AP

When Juan Coronilla-Guerrero was arrested by Immigration and Customs Enforcement officers in Austin this past spring, his wife pleaded with a federal judge, warning that deporting her husband to central Mexico would essentially be a death sentence.

Six months after ICE agents detained Coronilla-Guerrero in the elevator of an Austin courthouse, his wife’s prediction has turned tragically true last week when her husband’s body was discovered on the side of the road in the city of San Luis de la Paz, in Guanajuato. His wife believes he was murdered by the same gangs that had prompted them to flee Mexico in the first place.

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“I knew that if he came back here, they were going to kill him,” Coronilla-Guerrero’s wife explained to the Austin American-Statesman, speaking on the condition of anonymity out of fear for her and her children’s safety. “And look, that’s what happened. That’s what happened.”

Coronilla-Guerrero’s March 3 arrest was controversial from the start. According to KVUE, it was the first time ICE officials had actually entered the Travis County Courthouse to arrest an undocumented immigrant. He had been in the building responding to two misdemeanor charges—possession of marijuana and family violence—the latter of which he and his wife both later insisted stemmed from a misunderstanding.

In a short statement after the arrest, ICE said at the time:

Officers with U.S. Immigration and Customs Enforcement (ICE), Enforcement and Removal Operations (ERO) arrested Juan Coronilla-Guerrero, from Mexico, March 3 on a federal criminal arrest warrant. The warrant was issued based on a criminal complaint charging him with re-entry after deportation, a felony punishable by up to 20 years in federal prison, if convicted. Guerrero-Coronilla is scheduled to be in court March 6. No further details are releasable at this time.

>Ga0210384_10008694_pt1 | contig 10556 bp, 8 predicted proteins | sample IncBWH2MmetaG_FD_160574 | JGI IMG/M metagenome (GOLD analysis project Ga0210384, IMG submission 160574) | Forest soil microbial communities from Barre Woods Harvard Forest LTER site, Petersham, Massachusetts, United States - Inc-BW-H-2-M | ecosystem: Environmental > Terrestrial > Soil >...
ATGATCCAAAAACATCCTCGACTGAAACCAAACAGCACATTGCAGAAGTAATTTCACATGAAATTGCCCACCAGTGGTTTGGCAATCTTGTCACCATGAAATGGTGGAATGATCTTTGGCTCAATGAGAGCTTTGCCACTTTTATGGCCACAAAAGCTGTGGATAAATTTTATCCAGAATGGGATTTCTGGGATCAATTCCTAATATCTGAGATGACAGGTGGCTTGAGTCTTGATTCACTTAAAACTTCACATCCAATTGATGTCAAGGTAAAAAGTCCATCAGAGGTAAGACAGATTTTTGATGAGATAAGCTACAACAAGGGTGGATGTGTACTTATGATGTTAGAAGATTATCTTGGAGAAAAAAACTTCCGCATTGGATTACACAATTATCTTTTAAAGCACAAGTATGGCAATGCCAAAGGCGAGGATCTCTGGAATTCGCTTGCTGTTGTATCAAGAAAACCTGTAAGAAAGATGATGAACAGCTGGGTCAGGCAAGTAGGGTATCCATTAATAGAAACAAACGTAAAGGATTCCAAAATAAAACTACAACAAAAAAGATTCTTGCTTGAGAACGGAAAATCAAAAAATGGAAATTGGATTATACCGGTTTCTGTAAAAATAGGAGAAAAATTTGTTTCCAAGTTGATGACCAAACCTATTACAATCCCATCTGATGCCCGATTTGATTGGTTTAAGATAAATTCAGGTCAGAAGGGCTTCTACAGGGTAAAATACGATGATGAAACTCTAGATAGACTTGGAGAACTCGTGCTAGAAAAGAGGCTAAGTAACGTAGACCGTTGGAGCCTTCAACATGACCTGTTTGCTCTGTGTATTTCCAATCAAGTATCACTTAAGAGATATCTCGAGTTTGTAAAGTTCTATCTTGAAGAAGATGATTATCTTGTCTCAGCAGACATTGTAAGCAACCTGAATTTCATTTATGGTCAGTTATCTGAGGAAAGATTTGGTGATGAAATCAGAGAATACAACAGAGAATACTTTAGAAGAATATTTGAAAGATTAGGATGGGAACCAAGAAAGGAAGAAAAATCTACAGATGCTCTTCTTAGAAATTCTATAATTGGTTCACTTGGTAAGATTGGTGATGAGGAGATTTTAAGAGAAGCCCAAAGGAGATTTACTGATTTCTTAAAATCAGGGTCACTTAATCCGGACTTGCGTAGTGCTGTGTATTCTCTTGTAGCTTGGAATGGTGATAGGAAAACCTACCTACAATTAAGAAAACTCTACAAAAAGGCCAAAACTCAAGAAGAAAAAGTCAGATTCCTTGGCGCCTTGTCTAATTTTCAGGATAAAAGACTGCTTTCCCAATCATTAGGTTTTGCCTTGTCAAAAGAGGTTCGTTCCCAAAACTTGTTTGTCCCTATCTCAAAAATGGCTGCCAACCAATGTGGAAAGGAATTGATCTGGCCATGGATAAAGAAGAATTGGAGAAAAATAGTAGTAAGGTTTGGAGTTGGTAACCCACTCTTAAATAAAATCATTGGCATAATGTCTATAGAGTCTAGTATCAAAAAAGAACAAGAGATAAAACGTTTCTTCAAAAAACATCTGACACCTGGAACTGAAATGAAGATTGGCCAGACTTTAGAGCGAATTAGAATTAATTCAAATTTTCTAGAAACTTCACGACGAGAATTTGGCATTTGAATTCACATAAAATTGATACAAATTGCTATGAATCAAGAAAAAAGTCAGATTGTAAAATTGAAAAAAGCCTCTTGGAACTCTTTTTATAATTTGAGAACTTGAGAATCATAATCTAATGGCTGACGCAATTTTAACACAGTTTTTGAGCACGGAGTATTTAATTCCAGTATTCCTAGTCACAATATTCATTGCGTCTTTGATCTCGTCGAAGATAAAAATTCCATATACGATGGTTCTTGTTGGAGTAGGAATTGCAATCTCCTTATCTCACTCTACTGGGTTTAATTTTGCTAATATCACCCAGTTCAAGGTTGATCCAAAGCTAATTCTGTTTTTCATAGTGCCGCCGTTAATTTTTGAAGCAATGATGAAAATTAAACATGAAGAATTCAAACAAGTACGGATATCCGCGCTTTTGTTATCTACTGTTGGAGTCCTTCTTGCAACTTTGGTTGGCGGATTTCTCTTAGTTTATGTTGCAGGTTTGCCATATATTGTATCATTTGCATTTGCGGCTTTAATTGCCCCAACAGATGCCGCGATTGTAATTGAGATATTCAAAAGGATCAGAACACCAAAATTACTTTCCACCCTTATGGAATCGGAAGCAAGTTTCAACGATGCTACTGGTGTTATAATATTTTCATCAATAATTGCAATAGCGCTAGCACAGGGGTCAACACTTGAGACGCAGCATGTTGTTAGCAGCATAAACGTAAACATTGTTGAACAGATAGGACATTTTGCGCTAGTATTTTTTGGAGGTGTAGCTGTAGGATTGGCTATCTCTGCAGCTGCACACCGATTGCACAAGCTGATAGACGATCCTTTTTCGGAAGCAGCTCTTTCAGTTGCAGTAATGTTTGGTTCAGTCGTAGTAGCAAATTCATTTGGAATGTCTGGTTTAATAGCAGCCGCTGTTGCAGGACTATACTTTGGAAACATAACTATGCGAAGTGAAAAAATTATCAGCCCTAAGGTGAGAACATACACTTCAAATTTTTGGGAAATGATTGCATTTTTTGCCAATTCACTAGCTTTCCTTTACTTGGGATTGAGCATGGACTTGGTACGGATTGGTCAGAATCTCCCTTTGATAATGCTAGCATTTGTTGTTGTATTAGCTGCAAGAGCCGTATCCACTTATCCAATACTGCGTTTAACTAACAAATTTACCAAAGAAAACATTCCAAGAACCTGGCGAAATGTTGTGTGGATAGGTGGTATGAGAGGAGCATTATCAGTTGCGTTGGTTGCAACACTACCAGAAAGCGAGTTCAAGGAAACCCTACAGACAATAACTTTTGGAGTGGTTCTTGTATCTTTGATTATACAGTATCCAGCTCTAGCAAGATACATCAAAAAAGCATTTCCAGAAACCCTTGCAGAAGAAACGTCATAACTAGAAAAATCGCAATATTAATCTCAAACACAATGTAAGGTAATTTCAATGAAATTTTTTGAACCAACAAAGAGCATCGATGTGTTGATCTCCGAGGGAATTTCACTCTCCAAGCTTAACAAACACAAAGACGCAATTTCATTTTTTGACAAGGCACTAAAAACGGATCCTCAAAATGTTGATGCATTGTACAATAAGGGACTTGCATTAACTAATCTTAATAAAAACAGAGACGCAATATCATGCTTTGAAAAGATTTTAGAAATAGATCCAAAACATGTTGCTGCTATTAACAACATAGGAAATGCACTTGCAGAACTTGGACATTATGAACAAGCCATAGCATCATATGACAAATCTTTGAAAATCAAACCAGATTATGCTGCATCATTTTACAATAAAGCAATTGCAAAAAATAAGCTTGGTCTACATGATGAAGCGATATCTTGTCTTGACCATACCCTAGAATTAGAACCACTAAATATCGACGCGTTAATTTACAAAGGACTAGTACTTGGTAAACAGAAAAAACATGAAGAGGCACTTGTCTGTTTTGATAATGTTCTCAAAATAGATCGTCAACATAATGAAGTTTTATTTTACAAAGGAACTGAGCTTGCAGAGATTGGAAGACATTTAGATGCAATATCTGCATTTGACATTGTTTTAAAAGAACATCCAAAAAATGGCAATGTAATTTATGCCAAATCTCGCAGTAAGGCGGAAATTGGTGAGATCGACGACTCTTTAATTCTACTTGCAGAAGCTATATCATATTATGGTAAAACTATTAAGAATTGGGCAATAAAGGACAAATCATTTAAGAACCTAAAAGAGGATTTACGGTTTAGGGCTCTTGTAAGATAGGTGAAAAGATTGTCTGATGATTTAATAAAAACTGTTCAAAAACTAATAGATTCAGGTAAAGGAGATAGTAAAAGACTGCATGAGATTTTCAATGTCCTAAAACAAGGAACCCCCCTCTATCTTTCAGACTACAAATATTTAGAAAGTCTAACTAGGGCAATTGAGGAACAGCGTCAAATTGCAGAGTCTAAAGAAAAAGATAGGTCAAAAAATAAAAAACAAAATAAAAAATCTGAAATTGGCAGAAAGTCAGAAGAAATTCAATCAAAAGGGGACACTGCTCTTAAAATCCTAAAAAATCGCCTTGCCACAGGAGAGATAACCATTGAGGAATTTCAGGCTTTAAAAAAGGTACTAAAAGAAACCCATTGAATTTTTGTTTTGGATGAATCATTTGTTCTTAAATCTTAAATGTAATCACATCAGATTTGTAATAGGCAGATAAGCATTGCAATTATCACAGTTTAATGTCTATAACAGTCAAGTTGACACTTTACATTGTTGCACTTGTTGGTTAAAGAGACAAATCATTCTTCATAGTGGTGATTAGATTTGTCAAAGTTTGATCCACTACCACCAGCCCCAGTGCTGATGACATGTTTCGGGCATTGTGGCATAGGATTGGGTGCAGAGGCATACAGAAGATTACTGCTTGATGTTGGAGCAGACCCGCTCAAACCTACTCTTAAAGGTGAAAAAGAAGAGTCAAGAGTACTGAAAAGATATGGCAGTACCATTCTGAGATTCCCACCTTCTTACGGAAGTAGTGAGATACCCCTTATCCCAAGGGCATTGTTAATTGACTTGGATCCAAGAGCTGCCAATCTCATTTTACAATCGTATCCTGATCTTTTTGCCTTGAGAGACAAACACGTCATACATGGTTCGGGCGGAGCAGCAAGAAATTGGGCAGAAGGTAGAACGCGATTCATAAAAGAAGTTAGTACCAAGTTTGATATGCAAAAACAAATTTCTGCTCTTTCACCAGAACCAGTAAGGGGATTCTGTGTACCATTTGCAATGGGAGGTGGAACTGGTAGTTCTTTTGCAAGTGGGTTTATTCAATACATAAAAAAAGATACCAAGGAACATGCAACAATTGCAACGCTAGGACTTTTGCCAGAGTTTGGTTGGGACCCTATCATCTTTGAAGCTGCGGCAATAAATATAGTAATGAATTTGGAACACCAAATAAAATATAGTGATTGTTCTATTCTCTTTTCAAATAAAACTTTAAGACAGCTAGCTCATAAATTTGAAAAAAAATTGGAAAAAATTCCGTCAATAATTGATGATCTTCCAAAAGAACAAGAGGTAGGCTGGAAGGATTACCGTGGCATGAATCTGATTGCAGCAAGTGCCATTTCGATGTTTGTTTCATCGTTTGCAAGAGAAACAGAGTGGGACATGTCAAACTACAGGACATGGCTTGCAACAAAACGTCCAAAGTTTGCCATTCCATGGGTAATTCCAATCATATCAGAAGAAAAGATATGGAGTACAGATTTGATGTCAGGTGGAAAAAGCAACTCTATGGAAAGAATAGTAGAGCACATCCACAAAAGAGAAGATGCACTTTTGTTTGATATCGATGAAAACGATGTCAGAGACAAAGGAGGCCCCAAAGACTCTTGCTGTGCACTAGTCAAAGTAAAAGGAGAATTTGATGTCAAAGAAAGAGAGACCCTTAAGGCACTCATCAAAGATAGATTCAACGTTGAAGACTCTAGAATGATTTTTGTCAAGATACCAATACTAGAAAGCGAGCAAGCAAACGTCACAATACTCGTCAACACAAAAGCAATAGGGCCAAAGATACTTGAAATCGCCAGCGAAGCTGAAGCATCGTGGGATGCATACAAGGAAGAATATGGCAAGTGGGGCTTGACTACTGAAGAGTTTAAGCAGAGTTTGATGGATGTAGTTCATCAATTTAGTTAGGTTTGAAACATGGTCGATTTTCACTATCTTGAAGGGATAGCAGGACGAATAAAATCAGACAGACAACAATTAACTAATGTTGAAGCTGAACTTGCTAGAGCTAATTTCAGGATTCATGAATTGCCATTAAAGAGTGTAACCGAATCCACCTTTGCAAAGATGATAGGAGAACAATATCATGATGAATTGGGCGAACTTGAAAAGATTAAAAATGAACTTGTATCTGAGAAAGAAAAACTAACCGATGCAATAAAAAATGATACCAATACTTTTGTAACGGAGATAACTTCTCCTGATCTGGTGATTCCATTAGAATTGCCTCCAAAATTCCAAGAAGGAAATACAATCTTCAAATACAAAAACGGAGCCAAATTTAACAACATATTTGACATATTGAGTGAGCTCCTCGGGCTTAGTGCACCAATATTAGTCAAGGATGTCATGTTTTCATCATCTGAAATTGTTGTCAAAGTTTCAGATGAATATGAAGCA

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CBS Austin confirmed that Coronilla-Guerrero had previously been deported.

ICE officials had initially hoped to detain Coronilla-Guerrero in January 2017 after his arrest on the assault charge. However, requests from the agency for Travis County to continue holding Coronilla-Guerrero in custody were denied by Sheriff Sally Hernandez as part of her larger battle with the state of Texas over Austin’s status as a sanctuary city.

Coronilla-Guerrero’s wife, who was also living in the country as an undocumented immigrant, told the American-Statesman that her husband had been staying with her family after being deported to Mexico and was pulled out of bed by four armed men the night before his body was discovered. She returned to Mexico for her husband’s funeral and told the paper she has no plans to return to the United States.

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“Juan was a very nice young man who always had a smile on his face,” David Peterson, one of Coronilla-Guererro’s attorneys, told the newspaper. “This is a true tragedy for him and his family.”

He added: “Deportation should never be a death sentence.”

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